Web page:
I was recently asked about my thoughts on the published parts of Oerth that fandom labels "Beyond the Flanaess". In general my super short answer would be that I'm all for it. Exploring beyond the edges of published Greyhawk is indeed one of my interests; hell I've carved a pretty nice niche doing Ull articles and running campaigns and creating maps devoted to the tropical shores of the world. What I'm not crazy about is that official map of Oerth first debuted by Skip Williams in Dragon Magazine Annual #1 and the follow up "development" of parts of this by D&D's failed 2002 Chainmail skirmish game.
This is an old rant, we've lived with the map of Oerth for nearly two decades now so the sting of having my own vision of what Beyond the Flanaess map looks like is almost gone, but it does bear pointing out for posterity that the in-game lore sages spoke about is slightly wrong. Let me try to explain.
The 1983 World of Greyhawk boxed set is staged as a meta-plot manuscript and historical simulation of life and politics in the "eastern portion" of the continent Oerik during the Epoch of Magic. Sages like Pluffet Smedger the Elder tell us that the Flanaess is the center of human civilization and indeed with the Suloise and Baklunish empires in dust for a thousand years the center of gravity should be here now. There is high magic, there is hints of civilizations on the edges and barbarian invaders from across the plains, but the setting for the RPG is east Oerik, where euro-centric analogous culture exists. Except once the Dragon Annual map came out, the sages were wrong and the center of the world became all wobbly to a hardcore fan like myself.
Once we had the hastily thrown together pangea-super continent of Oerik and its predictably arranged cultural analogs it removed the biggest mystery of the setting for good, is the Flanaess the only civilized continent in the world? Archmagi and Spelljammers could now easily pick a point on the globe and know with some inclination what's over there. The names and analogs aren't even what bothers me. We know the Flanaess is a patchwork world anyhow. Blackmoor is from Dave Arneson's home world, the Great Kingdom, Duchy of Tenh, Maure Castle. And in later years the Isle of Dread. Very cobbled together, from various authors not just one man's vision. The fact that TSR threw it into an Annual as a curiosity shows it is flimsy canon, but I can live with the placeholder names. It's not like I would had any better ideas. I did have my own vision of Oerth's other continents however and it wasn't a super-continent. Why? Because I based my maps on this inset map in the main guide:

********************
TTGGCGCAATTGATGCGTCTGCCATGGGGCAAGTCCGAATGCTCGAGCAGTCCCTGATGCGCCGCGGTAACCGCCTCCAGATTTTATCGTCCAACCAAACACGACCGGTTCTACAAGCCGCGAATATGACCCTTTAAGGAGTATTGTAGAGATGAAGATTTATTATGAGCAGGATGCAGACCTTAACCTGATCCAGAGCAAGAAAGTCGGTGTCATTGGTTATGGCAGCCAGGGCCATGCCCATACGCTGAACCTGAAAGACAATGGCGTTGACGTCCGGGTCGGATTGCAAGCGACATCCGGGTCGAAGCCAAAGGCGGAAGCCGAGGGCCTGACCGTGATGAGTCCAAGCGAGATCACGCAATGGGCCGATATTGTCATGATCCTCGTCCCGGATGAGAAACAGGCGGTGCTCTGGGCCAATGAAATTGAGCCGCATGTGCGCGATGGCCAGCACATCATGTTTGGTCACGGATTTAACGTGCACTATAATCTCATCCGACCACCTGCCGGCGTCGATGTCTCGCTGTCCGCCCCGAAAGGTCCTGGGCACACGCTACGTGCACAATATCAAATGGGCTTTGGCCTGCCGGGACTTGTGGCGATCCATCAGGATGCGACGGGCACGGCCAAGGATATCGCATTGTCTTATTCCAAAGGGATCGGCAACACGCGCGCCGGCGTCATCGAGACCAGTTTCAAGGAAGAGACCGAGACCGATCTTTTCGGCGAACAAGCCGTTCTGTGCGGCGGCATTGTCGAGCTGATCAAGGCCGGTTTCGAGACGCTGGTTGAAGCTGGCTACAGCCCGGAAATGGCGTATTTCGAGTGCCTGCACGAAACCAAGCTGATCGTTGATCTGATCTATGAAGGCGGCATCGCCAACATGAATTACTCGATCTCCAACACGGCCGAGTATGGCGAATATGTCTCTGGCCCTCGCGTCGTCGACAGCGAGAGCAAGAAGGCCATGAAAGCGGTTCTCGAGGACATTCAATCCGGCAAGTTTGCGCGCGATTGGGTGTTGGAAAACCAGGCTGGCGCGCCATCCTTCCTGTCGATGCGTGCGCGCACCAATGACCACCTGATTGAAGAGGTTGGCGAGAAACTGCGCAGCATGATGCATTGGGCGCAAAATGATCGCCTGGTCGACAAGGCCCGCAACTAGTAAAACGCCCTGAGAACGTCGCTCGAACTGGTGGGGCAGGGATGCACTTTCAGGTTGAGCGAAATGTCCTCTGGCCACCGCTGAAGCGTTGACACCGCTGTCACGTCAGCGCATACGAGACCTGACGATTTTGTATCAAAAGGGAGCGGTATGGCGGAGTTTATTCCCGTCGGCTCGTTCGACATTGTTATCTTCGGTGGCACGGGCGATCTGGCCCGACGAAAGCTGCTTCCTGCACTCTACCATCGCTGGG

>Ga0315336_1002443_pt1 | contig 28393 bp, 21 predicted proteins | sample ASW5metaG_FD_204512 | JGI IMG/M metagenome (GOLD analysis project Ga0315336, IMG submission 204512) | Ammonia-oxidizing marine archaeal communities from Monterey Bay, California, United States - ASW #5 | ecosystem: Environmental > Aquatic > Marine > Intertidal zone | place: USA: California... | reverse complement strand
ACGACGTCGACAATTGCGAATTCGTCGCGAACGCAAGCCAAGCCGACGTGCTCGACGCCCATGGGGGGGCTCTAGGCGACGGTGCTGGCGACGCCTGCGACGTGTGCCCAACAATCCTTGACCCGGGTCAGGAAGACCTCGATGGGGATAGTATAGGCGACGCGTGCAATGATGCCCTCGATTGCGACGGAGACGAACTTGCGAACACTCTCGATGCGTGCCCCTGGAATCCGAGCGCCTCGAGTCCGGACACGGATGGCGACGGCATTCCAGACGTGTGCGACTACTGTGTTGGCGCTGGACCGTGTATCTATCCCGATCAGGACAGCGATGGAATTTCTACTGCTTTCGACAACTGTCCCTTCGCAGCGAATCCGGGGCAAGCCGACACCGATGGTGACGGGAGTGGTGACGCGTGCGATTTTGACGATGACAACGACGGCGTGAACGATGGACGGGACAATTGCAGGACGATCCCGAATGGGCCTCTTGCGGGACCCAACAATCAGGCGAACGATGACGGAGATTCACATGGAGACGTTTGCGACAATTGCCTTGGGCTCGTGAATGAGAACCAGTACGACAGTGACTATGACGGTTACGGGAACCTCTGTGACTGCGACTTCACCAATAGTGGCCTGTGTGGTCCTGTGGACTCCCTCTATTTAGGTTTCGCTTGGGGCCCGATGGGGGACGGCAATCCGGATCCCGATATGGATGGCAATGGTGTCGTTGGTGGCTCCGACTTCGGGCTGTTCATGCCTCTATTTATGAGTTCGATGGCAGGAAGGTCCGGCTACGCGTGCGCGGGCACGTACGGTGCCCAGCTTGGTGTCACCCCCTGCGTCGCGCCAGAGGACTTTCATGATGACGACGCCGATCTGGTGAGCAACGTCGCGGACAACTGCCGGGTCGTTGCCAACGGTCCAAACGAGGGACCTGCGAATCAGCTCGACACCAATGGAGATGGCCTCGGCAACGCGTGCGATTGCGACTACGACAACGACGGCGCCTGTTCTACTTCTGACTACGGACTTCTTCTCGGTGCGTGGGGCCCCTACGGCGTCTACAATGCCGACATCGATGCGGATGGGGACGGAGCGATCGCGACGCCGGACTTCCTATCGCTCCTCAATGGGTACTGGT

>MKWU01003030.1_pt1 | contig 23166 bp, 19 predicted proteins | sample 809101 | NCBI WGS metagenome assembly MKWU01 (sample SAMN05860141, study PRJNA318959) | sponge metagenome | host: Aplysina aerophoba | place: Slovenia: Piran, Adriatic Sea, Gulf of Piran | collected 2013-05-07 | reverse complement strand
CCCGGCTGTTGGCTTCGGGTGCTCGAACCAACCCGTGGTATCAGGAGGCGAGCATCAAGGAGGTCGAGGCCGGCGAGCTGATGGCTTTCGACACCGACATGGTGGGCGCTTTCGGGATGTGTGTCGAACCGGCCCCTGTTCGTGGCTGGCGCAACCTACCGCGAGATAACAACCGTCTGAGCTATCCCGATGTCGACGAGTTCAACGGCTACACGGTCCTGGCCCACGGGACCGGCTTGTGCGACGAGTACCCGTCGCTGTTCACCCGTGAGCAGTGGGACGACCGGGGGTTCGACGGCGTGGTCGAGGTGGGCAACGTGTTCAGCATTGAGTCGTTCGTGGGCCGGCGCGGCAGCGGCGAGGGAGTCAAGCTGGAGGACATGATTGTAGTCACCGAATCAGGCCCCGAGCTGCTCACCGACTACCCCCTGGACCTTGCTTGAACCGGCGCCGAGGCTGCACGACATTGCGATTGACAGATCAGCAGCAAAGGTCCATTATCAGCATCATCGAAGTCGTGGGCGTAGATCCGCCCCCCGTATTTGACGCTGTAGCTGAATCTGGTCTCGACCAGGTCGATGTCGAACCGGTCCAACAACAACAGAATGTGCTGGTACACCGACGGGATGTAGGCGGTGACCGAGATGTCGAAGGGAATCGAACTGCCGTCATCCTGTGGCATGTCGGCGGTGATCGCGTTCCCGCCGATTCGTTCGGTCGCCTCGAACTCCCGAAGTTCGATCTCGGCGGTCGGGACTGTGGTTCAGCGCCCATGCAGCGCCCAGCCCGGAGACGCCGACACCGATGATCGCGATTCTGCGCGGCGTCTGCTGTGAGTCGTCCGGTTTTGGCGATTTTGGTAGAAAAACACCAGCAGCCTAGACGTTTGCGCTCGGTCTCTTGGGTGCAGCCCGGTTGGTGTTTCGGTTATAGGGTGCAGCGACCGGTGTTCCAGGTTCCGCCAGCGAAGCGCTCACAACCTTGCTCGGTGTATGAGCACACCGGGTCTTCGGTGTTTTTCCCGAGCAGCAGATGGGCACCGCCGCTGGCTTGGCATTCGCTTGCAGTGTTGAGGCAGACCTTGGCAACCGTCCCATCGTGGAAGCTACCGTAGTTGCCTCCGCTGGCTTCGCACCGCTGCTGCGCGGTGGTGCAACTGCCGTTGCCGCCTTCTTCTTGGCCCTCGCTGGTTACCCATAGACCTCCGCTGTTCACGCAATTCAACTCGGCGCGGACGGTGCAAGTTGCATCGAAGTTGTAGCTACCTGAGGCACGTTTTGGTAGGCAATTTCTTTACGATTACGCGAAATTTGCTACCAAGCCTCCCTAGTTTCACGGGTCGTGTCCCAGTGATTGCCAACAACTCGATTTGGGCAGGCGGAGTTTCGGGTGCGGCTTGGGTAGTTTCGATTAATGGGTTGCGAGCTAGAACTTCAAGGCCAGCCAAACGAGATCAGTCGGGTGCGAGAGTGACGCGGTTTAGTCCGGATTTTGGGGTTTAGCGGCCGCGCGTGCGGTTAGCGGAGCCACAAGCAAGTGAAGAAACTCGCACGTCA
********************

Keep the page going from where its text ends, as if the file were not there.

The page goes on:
This important map not only showed latitude lines for the first time, but it also showed that the game area of the Flanaess was only half the picture. And we're told this repeatedly, the area to the left of the dotted line is WEST OERIK. Just eyeballing this map you can see the middle is where the former Suel and Baklun empires existed. It's not hard to imagine every to the west of these lands were part of their lands as well, or perhaps ruled by an "orc reich", an archlich or maybe even a Hindu culture. Doesn't matter. West Oerik kinda tapers off the edges and you can either imagine you can sail around them somehow or you can do what TSR did and make them keep going by doubling the area of Oerik. So yes, with the DA#1 map, we now have to believe there is an east Oerik as well as a central, west and maybe even a southwest Oerik. It's huge!